Community, Culture

Paso Real: The Bridge that Transformed Liberia in the 20th Century

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When I was a boy, the name given to the Puente Real bridge in Liberia always intrigued me. I wondered if, perhaps, members of the royal family had crossed it. If not, then why call it “Real” (royal)?  

I asked the same question when I started this article. The response I got from sources is that the bridge was originally called Paso Real, which was the bridge that connected the Camino Real road with the Calle Real street during the years of Spanish colonization. Residents of the colony weren’t very creative when it came to naming their main streets.

While a king never crossed it on the way to the city, the horses and vehicles of all Costa Rica’s ex-presidents used the structure from 1907 when they built it to until 1955, when the new bridge over the Liberia River was installed, stealing Puente Real bridge’s glory, but not its significance.

It’s construction transformed the city of Liberia,” says historian national heritage Carlos Manuel Zamora. “It’s the most valuable bridge in Liberia because of its economic, cultural and political significance.”

These were precisely the reasons that the bridge was declared a national historical landmark in Costa Rica in 2011.  

But, like most things related to the crown, the bridge is riddled with conflict and controversy. These days are no exception.

A Key Bridge

The bridge improved Liberia’s economy. All the goods and people going to and from San Jose were able to travel with greater ease and in larger quantities thanks to the bridge, according to attorney and Guanacaste historian Ronny Pizarro Méndez.

Former president Ascensión Esquivel Ibarra knew how important it was to build a structure with the purpose of making it easier for people and products to enter Liberia. It was even more important during rainy season months when rivers rose. Finally, in 1907 he awarded construction of the bridge to the American Bridge Company from New York.

The design created by the North American company was rather peculiar. It’s a bridge with train tracks that was never used for the train despite the fact that it only has one lane. Costa Rica’s national heritage center emphasizes this point.

Liberian teacher Miguel Fajardo says that the new infrastructure allowed people to reach Barrio Condega, one of the wealthiest neighborhoods of the city where owners of large estates used to live at the time.

It also played a politically strategic role in Liberia and Guanacaste because it led straight to the governor’s mansion (which, today, is located next to the church). Until 1990, that was where the provincial governor lived, which, at the time, was a member of the executive branch and named by the president.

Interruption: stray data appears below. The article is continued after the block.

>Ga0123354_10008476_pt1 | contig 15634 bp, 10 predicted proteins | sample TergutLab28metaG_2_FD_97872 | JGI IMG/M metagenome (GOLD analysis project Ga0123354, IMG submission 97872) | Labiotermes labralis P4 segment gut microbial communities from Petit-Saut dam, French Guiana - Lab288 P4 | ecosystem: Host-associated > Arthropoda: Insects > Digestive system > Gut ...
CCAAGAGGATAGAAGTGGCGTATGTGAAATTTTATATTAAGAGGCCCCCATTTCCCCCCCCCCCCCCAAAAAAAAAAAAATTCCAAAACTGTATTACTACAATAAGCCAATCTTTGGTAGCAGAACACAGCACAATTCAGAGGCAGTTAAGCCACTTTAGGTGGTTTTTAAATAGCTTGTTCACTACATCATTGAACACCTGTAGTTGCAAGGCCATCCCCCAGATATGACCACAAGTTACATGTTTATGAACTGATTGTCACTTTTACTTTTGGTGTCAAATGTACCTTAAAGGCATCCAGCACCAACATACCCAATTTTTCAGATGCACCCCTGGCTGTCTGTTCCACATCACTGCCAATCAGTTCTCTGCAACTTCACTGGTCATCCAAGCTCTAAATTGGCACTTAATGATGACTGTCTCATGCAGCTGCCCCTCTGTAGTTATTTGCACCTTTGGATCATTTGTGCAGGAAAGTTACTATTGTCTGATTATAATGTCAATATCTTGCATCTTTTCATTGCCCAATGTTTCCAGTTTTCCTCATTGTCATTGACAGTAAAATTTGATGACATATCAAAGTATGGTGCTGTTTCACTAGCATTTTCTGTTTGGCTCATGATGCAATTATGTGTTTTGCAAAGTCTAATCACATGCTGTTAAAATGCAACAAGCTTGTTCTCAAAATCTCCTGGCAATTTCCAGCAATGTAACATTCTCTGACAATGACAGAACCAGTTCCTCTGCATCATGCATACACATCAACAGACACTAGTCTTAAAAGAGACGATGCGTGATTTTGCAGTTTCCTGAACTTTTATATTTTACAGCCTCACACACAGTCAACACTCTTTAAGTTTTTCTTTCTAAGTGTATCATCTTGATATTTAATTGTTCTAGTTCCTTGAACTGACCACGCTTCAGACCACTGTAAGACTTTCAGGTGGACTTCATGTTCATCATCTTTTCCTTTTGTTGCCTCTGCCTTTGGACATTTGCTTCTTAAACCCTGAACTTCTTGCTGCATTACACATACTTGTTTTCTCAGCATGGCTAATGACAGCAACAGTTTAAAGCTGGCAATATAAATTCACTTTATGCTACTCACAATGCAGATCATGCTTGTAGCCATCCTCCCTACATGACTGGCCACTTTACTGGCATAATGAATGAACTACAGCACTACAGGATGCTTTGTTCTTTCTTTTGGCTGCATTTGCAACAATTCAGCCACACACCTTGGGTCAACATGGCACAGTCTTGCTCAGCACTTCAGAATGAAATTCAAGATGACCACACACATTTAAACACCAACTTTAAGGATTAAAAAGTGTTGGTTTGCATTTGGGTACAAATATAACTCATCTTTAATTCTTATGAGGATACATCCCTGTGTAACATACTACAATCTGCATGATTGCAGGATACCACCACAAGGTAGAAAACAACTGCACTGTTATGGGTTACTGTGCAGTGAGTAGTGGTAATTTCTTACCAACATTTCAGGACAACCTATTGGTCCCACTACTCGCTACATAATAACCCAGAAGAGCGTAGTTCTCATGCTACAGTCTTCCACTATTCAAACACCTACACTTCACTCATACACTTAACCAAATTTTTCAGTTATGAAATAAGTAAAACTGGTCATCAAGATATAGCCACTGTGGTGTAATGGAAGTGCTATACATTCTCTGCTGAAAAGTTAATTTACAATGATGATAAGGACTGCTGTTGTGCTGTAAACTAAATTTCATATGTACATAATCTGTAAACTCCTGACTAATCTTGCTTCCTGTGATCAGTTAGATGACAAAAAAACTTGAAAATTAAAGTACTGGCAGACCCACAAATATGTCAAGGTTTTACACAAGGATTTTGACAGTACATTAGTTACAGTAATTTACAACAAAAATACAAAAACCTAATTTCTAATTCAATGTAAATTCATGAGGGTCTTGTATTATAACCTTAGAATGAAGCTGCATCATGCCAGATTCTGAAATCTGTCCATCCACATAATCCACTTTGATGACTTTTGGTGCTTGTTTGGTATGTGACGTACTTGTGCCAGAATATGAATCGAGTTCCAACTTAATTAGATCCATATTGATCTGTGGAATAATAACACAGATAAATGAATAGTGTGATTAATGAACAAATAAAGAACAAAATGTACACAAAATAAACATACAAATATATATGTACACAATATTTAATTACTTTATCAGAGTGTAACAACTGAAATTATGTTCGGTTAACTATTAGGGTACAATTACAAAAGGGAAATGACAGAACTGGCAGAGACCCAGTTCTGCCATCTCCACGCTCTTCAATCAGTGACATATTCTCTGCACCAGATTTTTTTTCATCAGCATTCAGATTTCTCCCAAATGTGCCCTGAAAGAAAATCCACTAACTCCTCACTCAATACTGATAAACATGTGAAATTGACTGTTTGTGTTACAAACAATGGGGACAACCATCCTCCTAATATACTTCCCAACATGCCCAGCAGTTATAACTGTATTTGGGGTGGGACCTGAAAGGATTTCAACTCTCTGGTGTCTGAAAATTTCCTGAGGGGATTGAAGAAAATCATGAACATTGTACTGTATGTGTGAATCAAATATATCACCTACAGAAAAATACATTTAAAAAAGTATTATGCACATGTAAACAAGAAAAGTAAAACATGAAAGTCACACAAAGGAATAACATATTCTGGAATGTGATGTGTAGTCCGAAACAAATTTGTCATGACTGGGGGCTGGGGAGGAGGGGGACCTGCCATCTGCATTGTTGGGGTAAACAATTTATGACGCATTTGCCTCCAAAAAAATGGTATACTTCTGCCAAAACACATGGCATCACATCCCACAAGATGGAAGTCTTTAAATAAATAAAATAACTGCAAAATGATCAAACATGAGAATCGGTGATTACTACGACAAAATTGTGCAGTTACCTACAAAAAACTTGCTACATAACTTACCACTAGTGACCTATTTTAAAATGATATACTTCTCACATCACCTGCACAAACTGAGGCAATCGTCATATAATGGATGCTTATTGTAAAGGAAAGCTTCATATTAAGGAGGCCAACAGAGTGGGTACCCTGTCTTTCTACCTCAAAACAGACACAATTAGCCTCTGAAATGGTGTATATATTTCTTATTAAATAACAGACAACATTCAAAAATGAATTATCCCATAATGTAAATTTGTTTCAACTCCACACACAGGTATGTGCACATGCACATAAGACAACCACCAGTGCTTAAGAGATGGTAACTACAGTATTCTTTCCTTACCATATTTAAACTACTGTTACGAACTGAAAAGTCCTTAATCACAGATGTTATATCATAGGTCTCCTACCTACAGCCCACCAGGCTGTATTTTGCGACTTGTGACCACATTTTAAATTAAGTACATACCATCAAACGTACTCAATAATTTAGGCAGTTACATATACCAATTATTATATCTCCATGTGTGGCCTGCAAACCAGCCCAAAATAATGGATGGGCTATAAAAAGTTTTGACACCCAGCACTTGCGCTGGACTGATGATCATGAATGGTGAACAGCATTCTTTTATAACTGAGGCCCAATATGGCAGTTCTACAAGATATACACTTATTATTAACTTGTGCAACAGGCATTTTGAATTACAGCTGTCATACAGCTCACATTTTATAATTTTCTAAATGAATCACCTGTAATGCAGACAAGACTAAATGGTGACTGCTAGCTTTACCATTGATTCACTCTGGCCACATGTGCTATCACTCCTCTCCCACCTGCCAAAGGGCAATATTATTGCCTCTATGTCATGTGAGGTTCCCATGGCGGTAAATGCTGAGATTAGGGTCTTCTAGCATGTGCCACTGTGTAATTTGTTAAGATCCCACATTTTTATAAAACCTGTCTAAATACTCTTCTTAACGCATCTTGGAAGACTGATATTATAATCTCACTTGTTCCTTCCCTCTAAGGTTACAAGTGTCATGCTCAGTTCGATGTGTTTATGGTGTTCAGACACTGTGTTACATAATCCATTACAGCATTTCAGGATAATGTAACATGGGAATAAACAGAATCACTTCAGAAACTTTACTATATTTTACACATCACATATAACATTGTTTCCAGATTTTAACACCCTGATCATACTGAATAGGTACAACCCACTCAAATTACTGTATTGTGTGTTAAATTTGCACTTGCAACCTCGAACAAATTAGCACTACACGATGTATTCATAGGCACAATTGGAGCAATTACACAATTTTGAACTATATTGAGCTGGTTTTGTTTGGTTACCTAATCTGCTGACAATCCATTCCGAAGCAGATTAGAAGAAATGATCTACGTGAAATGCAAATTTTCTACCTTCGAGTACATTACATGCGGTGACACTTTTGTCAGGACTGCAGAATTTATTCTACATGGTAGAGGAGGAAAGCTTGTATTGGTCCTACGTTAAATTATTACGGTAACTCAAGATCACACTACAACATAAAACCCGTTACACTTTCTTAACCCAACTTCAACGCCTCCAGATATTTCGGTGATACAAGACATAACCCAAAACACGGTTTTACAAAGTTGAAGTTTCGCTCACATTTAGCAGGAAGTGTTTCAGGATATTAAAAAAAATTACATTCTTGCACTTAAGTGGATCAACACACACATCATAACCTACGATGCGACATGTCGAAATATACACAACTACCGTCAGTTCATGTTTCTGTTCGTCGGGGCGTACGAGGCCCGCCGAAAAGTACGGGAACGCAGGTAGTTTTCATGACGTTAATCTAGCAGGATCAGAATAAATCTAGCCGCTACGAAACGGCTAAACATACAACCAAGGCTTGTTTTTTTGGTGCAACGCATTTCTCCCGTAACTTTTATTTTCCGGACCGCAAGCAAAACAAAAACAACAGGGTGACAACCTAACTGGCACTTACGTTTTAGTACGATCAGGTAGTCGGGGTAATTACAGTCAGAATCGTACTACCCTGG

The bull parade has also been key to the relationship between Liberians and the bridge. The tradition of walking bulls along the main streets of Liberia during the holidays continues today.

[fullwidth_img][/fullwidth_img] Bull Parade It’s celebrated during the civic festivities in February. It ends at Camila Reyes plaza, in barrio Los Angeles. In 2013, the tope was declared intangible heritage by…
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The Route of Discord

With all its historical baggage, the bridge is a celebrity among citizens, one that is shrouded in controversy. Some Liberia residents think that it must be preserved while others say it needs to be swapped out for a modern bridge with two lanes.

Liberia’s mayor Julio Viales thinks the bridge represents a risk for those who cross it because some of the boards are loose.

I think the ideal thing to do would be remove the bridge from that spot, put it somewhere else like a tourist attraction and build a new bridge,” Viales said, adding that the city doesn’t have the money or materials necessary to restore the structure.

That’s why the Municipality of Liberia decided to partially close it in August to vehicles. No four-wheeled vehicle can cross it.

The Culture Ministry restored the bridge in 2013 at a cost of ¢90 million, but the repairs have run their course.

Nuria Cuadra, member of the Liberia Cultural Association, doesn’t agree with the mayor’s position because the bridge is a national landmark and should therefore not be moved from where it sits.

These concerns reached Libera representatives, who will meet this month with officials from the national heritage center in order to come up with a budget to improve the current structure. Royalty still stands, for now.

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